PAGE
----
The fairness of Saturday’s presidential and legislative elections is in question after nationwide reports of the improper handling of cases of suspected vote-buying by the police and judiciary, the Democratic Progressive Party (DPP) said yesterday.
Lee Chin-yung (李進勇), the DPP legislative candidate in Yunlin County’s first district, and Liu Chien-kuo (劉建國), the DPP legislative candidate in Yunlin’s second district, had been on a hunger strike since -Tuesday night in front of the Yunlin District Prosecutors’ Office to protest a raid on Lee’s campaign headquarters in Tuku Township (土庫) earlier that day, which the two claimed was an act of political repression.
Chiang Teh-lung (蔣得龍), chief of the Yunlin District Prosecutors’ Office, said his office had received reports that alleged Chen Wei-teh (陳威德), one of Lee’s campaigners, was involved in election betting prior to raid, adding that the investigation was legal even though the office found no evidence of wrongdoing and did not confiscate any documents.
Lee and Liu, who decided to suspend their campaign activities, ended the hunger strike yesterday afternoon after a visit by DPP vice presidential candidate Su Jia-chyuan (蘇嘉全), who urged the two to carry on campaigning.
Yunlin County Commissioner Su Chi-fen (蘇治芬) voiced support for her party comrades, saying that the judiciary was turning a blind eye to prevalent vote-buying in the pan-blue camp to carry out selective enforcement against DPP politicians.
In Chiayi County, another hunger strike ended yesterday as Tsai Chi-fang (蔡啟芳), a former DPP legislator and father of a DPP legislative candidate in the county’s first district, Tsai Yi-yu (蔡易餘), was sent to a hospital at 11am for dehydration and dizziness.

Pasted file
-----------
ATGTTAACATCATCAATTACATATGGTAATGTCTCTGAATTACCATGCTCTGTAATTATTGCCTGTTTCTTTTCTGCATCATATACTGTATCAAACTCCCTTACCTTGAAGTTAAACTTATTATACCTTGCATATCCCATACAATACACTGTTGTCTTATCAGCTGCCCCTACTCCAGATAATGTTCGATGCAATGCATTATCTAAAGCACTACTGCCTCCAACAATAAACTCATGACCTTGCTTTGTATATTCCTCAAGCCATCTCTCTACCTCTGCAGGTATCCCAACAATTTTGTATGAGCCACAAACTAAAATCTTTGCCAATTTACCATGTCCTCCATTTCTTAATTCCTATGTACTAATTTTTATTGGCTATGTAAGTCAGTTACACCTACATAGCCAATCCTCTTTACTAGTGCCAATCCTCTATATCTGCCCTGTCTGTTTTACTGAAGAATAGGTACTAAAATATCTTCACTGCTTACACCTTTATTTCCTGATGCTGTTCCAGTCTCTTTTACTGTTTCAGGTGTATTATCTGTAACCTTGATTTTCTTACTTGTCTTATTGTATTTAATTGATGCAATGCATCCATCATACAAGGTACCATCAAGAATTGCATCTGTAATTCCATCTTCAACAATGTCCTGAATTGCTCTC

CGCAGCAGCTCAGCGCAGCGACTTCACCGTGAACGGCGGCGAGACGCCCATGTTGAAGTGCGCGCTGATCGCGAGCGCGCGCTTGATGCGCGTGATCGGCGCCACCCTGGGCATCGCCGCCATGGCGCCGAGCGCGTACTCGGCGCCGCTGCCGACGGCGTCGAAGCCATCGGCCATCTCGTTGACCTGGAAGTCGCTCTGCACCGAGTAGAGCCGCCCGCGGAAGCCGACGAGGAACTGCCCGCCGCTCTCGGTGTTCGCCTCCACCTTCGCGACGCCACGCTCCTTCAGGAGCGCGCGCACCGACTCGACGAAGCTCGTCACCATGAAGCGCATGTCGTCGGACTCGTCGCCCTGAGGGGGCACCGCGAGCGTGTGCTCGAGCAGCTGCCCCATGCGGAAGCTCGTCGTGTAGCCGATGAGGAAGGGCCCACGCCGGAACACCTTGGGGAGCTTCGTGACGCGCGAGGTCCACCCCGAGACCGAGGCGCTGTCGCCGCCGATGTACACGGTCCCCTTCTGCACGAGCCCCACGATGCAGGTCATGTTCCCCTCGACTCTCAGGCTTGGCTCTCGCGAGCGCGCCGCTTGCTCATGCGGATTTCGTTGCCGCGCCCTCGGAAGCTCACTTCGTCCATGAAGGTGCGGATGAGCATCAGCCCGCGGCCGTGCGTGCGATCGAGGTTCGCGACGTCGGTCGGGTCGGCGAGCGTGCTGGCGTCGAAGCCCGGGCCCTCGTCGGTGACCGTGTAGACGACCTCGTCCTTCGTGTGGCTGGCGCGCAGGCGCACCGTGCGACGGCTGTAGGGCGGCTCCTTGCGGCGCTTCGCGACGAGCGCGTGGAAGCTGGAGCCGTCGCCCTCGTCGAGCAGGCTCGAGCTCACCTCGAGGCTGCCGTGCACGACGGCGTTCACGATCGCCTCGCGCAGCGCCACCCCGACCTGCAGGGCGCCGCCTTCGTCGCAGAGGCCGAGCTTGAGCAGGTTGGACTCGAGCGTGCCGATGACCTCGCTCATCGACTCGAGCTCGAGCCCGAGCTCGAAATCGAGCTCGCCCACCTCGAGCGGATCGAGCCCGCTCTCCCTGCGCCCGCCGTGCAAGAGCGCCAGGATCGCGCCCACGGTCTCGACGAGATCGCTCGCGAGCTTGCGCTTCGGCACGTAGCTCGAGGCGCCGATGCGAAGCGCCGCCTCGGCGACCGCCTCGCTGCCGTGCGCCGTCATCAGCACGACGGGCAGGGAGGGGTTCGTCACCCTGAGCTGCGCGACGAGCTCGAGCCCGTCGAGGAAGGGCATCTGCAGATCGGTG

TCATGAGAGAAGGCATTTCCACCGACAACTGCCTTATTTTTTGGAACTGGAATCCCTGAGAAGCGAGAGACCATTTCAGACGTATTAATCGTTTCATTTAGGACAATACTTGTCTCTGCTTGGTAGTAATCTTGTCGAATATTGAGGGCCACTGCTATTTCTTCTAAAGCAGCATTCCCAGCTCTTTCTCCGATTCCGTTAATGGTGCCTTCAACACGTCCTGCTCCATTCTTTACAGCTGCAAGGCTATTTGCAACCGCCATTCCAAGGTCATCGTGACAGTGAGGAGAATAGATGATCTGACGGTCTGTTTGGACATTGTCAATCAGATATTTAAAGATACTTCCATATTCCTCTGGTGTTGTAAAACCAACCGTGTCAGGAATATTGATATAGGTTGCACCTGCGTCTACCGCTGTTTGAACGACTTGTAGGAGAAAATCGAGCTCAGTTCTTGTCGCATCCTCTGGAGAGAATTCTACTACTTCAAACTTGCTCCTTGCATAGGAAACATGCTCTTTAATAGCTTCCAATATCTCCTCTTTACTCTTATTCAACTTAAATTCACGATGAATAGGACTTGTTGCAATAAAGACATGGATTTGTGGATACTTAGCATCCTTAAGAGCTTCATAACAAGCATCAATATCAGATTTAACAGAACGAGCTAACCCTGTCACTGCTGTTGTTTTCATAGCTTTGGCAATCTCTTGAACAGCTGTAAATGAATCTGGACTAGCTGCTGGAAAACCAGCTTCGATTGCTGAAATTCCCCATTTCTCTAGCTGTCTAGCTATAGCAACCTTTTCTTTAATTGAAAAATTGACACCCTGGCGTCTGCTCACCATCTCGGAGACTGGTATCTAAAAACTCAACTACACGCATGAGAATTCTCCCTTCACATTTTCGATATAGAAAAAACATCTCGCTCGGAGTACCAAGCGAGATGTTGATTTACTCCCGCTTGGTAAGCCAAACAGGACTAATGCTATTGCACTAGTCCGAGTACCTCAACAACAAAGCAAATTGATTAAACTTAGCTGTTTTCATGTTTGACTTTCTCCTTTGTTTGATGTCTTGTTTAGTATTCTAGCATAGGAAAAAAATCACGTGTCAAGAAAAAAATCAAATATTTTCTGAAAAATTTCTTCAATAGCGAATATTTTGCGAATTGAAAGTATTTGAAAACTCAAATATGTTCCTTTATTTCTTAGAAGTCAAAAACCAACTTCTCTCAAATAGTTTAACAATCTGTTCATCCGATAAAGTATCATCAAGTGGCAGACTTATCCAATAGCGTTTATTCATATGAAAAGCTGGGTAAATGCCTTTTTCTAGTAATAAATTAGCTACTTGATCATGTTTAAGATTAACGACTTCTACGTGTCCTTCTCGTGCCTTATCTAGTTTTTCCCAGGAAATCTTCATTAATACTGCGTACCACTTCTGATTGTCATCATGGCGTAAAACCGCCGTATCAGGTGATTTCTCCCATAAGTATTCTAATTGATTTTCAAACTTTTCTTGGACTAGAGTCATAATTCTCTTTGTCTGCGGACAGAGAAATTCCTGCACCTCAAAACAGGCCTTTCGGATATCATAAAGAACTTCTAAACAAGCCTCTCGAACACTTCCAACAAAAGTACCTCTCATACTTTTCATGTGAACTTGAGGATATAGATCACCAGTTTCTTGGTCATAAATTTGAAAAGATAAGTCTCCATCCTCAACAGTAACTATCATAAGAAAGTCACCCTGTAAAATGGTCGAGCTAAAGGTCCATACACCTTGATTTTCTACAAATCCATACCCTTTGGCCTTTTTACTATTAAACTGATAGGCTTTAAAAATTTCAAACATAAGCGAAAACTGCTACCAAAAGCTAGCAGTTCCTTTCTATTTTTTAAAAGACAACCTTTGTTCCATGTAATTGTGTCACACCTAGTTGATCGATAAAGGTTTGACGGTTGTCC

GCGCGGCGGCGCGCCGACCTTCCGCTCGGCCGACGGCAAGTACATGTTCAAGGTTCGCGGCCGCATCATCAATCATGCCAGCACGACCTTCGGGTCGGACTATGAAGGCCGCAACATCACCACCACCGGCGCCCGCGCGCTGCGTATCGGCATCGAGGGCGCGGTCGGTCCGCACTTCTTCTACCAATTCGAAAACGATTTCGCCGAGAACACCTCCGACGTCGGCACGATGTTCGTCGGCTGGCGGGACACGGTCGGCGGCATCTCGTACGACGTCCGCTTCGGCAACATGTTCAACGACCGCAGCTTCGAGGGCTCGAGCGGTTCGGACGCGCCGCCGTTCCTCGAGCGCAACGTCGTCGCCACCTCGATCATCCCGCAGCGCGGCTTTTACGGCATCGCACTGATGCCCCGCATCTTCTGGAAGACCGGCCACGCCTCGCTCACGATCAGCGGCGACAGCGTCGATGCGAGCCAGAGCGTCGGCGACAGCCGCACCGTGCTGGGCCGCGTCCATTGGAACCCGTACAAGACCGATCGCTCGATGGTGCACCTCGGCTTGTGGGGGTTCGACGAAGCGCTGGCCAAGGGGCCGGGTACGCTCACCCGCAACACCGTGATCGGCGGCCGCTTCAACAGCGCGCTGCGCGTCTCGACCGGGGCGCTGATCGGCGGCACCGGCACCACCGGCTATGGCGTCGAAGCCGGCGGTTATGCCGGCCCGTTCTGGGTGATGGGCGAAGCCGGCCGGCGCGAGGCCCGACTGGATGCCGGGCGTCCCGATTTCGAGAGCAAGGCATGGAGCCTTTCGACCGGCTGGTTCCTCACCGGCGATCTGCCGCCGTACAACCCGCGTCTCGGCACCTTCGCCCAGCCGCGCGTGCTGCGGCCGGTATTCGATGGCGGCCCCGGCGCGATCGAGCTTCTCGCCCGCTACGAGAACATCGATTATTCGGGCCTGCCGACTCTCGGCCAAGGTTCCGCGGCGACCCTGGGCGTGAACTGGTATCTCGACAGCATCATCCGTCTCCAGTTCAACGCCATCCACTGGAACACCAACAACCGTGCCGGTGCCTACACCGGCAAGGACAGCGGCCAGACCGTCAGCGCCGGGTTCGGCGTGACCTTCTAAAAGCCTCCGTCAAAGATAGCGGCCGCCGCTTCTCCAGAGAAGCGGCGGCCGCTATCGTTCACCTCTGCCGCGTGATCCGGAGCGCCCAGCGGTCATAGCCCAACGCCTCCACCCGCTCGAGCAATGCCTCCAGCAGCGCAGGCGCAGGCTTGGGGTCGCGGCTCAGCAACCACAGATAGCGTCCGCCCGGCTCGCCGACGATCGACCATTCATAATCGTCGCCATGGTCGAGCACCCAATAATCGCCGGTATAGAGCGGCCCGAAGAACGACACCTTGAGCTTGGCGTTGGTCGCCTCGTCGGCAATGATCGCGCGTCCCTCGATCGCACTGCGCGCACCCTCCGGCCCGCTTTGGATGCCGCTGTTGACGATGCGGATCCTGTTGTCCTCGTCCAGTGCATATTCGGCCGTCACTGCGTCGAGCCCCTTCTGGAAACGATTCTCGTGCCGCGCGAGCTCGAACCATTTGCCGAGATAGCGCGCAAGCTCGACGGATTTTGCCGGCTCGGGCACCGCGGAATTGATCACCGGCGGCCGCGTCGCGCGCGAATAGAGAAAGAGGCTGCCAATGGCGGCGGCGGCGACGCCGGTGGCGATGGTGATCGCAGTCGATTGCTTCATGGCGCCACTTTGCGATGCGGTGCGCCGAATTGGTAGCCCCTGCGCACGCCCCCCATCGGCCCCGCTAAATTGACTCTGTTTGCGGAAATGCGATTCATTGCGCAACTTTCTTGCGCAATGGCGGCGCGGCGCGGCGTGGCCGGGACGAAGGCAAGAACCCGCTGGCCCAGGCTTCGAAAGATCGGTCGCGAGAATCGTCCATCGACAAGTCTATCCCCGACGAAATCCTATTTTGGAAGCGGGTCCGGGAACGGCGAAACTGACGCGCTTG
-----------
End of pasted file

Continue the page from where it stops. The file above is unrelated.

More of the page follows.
Tsai Chi-fang said the local judiciary and police were ignoring vote-buying allegations against the pan-blue camp and he began his hunger strike on Jan. 4 in front of the Chiayi District Prosecutors’ Office.
DPP spokesperson Kang Yu-cheng (康裕成) told a press conference in Taipei that the judiciary’s inaction in the face of widespread vote-buying allegations against the pan-blue camp was unjust.
DPP mayors and commissioners in six cities and counties — Greater Kaohsiung and Greater Tainan, as well as Chiayi, Yunlin, Pingtung and Yilan counties — have issued a joint statement urging fair and stringent investigations into vote-buying, Kang said.
Vote-buying in Greater Taichung, Changhua and Nantou counties has caused great concern, she added.
Commenting on the Yunlin case, DPP lawyer Lin Hung-wen (林鴻文) said the raid was highly questionable and appeared to be unnecessary because the prosecutors did not gather evidence.
Meanwhile, Ho Po-wen (何博文), the DPP legislative candidate for New Taipei City’s (新北市) first district, yesterday said local police used violence against his wife while she was campaigning at a local market in Linkou District (林口) on Tuesday morning.
Chiu Chin-an (邱槿桉), Ho’s wife, said police punched and pushed her, as well as her staffers, because they were campaigning in the same place as President Ma Ying-jeou (馬英九), who is seeking a second term.
In response, Tsai Yao-kun (蔡耀坤), director of the New Taipei City Police Department’s Sinjhuang Precinct, said members of Ho’s campaign were asked to keep a distance from the designated point of arrival of the presidential motorcade, which is standard procedure, adding that officers did not use violence.